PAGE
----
Flexible packagers navigate design and sustainability challenges  

With a plethora of materials and packaging types at their disposal, designers are striving to meet the ever-growing market expectations. By Laura Syrett.

Flexible packaging is a crucial component in diverse sectors like food, beverage, personal care, and pharmaceuticals. Credit: Irina Shats via Shutterstock

Demands on flexible packaging designers to help products stand out on shelves while ensuring maximum protection for products and sustainable environmental credentials are a tough mix of requirements for packaging makers – but they are succeeding in delivering these goals.  

There are many choices for innovators in the sector.  

Flexible packaging, whose shape can readily be changed when filled, or during use, can be produced from a range of materials including paper, plastic, film, aluminium foil, or any combination of these substrates, protected by resins and decorated by inks.  

And packaging types include bags, pouches, liners, wraps, rollstock, and other flexible products.  

Flexible packaging is a popular packaging solution because it offers versatile, convenient protection for a range of consumer goods, particularly for food, health and hygiene and e-commerce packaging.  

According to Pune, India-based market research firm Spherical Insights, the market size of the global flexible packaging industry is projected to grow from USD255.8 billion in 2022 to USD397.39 billion by 2032 at a compound annual growth rate of 4.5%.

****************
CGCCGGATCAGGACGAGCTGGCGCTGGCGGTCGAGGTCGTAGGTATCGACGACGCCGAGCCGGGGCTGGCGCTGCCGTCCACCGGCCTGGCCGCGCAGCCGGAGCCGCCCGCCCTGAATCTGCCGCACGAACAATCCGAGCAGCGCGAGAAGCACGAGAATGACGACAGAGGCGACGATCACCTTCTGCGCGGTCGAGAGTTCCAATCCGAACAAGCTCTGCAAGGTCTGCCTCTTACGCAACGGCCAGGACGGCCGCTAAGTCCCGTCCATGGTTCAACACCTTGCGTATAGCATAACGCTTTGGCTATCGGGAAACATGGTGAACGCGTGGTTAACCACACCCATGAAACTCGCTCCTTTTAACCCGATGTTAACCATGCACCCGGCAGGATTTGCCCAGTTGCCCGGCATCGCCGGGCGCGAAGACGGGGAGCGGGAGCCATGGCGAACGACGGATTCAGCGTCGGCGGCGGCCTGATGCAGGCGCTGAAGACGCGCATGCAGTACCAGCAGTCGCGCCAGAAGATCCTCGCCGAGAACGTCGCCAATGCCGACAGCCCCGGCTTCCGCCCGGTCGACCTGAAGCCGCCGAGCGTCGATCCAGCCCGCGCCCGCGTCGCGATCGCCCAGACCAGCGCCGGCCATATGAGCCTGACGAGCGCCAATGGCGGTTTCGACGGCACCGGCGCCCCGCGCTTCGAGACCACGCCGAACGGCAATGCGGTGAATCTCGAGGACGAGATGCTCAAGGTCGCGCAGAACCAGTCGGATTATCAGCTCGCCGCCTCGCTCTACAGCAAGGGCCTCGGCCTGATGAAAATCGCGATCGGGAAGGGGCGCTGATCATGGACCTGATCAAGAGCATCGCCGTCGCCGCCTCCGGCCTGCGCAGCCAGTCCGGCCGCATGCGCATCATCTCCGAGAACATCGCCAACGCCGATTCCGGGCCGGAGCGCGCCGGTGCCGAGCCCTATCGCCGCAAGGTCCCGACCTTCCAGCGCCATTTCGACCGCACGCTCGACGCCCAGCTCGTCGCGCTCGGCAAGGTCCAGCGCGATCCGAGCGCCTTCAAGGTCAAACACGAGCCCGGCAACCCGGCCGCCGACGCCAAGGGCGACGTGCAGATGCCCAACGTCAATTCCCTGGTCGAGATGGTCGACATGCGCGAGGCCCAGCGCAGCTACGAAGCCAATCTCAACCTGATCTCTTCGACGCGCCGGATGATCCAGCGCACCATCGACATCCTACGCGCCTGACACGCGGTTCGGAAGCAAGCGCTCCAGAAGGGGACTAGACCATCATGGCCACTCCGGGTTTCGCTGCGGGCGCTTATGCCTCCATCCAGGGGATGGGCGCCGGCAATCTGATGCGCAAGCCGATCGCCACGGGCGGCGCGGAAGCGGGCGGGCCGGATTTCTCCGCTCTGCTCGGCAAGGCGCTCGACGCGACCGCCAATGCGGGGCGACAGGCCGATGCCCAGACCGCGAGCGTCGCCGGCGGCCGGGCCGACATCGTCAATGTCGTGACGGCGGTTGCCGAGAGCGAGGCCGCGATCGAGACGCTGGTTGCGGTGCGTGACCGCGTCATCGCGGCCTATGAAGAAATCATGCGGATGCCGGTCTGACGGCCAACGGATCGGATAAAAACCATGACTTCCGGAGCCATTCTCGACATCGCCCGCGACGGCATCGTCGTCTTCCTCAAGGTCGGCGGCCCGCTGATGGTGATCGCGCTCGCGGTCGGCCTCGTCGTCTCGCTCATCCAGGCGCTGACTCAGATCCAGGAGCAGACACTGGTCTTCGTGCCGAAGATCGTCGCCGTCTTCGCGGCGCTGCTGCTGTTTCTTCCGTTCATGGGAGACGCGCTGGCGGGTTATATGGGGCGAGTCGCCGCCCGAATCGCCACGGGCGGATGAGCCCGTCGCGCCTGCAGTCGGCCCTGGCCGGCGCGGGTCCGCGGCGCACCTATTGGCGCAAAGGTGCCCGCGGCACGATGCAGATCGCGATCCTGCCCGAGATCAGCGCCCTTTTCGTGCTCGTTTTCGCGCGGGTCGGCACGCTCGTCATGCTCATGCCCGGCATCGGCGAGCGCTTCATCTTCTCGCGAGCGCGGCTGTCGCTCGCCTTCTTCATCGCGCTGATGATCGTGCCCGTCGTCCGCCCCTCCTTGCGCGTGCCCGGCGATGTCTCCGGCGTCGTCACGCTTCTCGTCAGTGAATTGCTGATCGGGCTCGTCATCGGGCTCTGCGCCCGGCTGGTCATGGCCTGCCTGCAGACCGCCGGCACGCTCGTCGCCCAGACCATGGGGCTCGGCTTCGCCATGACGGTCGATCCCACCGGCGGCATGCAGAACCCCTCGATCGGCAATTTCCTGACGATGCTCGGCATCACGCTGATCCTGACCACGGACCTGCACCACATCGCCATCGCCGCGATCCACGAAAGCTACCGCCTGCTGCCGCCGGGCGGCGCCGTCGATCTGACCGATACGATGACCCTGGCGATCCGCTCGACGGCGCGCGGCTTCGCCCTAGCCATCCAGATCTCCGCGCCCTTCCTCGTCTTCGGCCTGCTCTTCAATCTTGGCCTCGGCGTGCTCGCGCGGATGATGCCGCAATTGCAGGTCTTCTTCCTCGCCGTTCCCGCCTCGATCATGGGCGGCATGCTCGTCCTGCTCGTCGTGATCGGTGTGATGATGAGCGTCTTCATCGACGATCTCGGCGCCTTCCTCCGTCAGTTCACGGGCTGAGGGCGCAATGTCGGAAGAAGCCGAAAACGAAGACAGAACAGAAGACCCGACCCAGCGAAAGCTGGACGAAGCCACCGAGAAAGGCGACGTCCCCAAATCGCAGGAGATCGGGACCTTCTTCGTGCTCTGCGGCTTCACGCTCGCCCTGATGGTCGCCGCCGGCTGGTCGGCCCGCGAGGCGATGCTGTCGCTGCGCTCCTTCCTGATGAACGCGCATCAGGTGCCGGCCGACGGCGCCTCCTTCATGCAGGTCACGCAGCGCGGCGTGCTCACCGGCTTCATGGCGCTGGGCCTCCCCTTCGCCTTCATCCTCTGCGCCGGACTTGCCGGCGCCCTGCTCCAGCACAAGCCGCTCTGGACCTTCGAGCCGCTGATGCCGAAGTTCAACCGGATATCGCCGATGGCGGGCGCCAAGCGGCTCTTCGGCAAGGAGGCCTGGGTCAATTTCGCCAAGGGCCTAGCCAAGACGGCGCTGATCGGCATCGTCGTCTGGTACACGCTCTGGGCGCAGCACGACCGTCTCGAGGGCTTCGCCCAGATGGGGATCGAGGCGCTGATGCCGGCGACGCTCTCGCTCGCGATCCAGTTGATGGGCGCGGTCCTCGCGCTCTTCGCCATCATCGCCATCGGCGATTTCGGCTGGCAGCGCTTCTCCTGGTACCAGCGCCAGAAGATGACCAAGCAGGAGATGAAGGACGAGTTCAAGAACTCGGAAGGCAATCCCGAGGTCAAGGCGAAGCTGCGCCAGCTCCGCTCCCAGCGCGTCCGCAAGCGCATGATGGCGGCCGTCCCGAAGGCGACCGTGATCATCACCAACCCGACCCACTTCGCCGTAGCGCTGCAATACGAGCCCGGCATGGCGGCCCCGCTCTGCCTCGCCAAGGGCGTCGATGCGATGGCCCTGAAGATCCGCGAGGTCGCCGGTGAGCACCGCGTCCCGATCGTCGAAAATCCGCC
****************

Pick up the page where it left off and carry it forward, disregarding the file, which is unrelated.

Data collated by the Annapolis, Maryland, US-based Flexible Packaging Association (FPA) indicates that flexible packaging is currently the number one packaging solution choice worldwide, noted Alison Keane, FPA CEO and president.  

A key reason is that flexible packaging can be readily shaped to fit a product with the least amount of material, while maintaining superior barrier protection.  

Designing for success: a focus on performance and value 

FPA analysis suggests that performance is the most important characteristic consumer product companies look for when choosing flexible packaging solutions, ensuring a product reaches the consumer undamaged.  

“Ultimately it is the customer that specifies the package based on the requirements for the product’s protection,” Keane told Packaging Gateway.  

According to Derek Peacock, design centre director for Espoo, Finland-headquartered food packaging specialist Huhtamäki, flexible packaging designs are agreed in consultation with clients about what they want to achieve.  

“We define and measure the target with our clients,” he said, adding that at the testing stage, Huhtamäki, “reports the findings” to its clients so that it can make continuous improvements to achieve the optimum result.     

These design requirements are then passed on to packaging manufacturers, or ‘converters,’ who turn raw materials into packaging solutions.  

Thomas Dunn, managing director of Flexpackology LLC, a packaging consultancy based in Atlanta, Georgia, US, stressed that companies continue to finely tune the rotogravure printing, flexographic printing, adhesive lamination, extrusion lamination/coating; and finishing/slitting delivering quality flexible packaging.  

In this way, successful packaging units minimise wasted time and materials, reducing cost and enhance sustainability: “That value [of flexible packaging] is relative to the benefits of the packaging to the product.  

Those benefits are generally appearance (…) barrier [and] containment [of the product],” he said.